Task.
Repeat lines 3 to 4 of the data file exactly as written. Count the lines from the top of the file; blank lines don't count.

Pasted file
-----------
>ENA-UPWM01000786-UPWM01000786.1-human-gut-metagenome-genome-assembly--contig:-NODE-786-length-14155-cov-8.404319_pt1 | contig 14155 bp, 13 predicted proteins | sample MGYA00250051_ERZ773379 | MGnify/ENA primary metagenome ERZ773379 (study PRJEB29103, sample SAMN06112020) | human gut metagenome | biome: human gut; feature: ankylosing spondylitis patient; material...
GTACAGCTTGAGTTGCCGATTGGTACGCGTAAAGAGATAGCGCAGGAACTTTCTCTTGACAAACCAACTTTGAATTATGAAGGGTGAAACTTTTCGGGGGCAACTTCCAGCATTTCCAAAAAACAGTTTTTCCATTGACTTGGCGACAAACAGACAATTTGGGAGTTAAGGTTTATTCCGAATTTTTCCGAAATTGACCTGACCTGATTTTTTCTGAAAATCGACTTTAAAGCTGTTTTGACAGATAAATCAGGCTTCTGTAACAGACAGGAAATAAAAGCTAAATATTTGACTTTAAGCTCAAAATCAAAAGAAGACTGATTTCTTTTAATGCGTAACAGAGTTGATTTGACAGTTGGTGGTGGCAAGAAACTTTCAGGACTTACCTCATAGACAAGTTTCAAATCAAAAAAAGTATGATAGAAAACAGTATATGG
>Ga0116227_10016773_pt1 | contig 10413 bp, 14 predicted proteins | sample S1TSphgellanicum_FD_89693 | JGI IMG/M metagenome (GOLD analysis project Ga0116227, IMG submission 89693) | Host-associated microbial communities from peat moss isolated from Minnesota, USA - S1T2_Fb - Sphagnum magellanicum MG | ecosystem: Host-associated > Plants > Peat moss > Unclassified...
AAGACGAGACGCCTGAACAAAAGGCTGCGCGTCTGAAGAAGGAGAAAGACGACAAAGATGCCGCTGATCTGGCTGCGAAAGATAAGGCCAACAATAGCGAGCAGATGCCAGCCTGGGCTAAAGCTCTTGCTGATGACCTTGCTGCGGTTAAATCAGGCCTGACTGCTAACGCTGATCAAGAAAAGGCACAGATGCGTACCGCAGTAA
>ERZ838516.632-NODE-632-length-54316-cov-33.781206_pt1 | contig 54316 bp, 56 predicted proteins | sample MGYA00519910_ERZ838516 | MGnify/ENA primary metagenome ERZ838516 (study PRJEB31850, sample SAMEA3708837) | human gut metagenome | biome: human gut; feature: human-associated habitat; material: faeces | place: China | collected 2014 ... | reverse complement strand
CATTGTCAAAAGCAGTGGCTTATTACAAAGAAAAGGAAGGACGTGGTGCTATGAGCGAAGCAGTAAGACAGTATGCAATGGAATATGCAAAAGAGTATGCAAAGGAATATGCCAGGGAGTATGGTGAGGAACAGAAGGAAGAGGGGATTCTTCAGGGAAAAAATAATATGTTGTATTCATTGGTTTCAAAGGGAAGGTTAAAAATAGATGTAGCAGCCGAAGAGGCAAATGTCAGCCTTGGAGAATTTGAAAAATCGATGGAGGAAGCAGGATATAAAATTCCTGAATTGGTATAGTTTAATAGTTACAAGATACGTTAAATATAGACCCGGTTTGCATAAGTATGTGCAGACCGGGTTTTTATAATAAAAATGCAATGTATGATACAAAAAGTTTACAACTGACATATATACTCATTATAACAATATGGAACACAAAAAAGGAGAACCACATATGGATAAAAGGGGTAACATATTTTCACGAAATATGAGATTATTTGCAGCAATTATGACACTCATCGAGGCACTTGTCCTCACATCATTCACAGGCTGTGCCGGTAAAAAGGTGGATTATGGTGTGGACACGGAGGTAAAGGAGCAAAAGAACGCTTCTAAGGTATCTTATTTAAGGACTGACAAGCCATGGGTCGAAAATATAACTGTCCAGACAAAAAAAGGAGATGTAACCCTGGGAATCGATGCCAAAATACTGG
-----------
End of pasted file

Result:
>Ga0116227_10016773_pt1 | contig 10413 bp, 14 predicted proteins | sample S1TSphgellanicum_FD_89693 | JGI IMG/M metagenome (GOLD analysis project Ga0116227, IMG submission 89693) | Host-associated microbial communities from peat moss isolated from Minnesota, USA - S1T2_Fb - Sphagnum magellanicum MG | ecosystem: Host-associated > Plants > Peat moss > Unclassified...
AAGACGAGACGCCTGAACAAAAGGCTGCGCGTCTGAAGAAGGAGAAAGACGACAAAGATGCCGCTGATCTGGCTGCGAAAGATAAGGCCAACAATAGCGAGCAGATGCCAGCCTGGGCTAAAGCTCTTGCTGATGACCTTGCTGCGGTTAAATCAGGCCTGACTGCTAACGCTGATCAAGAAAAGGCACAGATGCGTACCGCAGTAA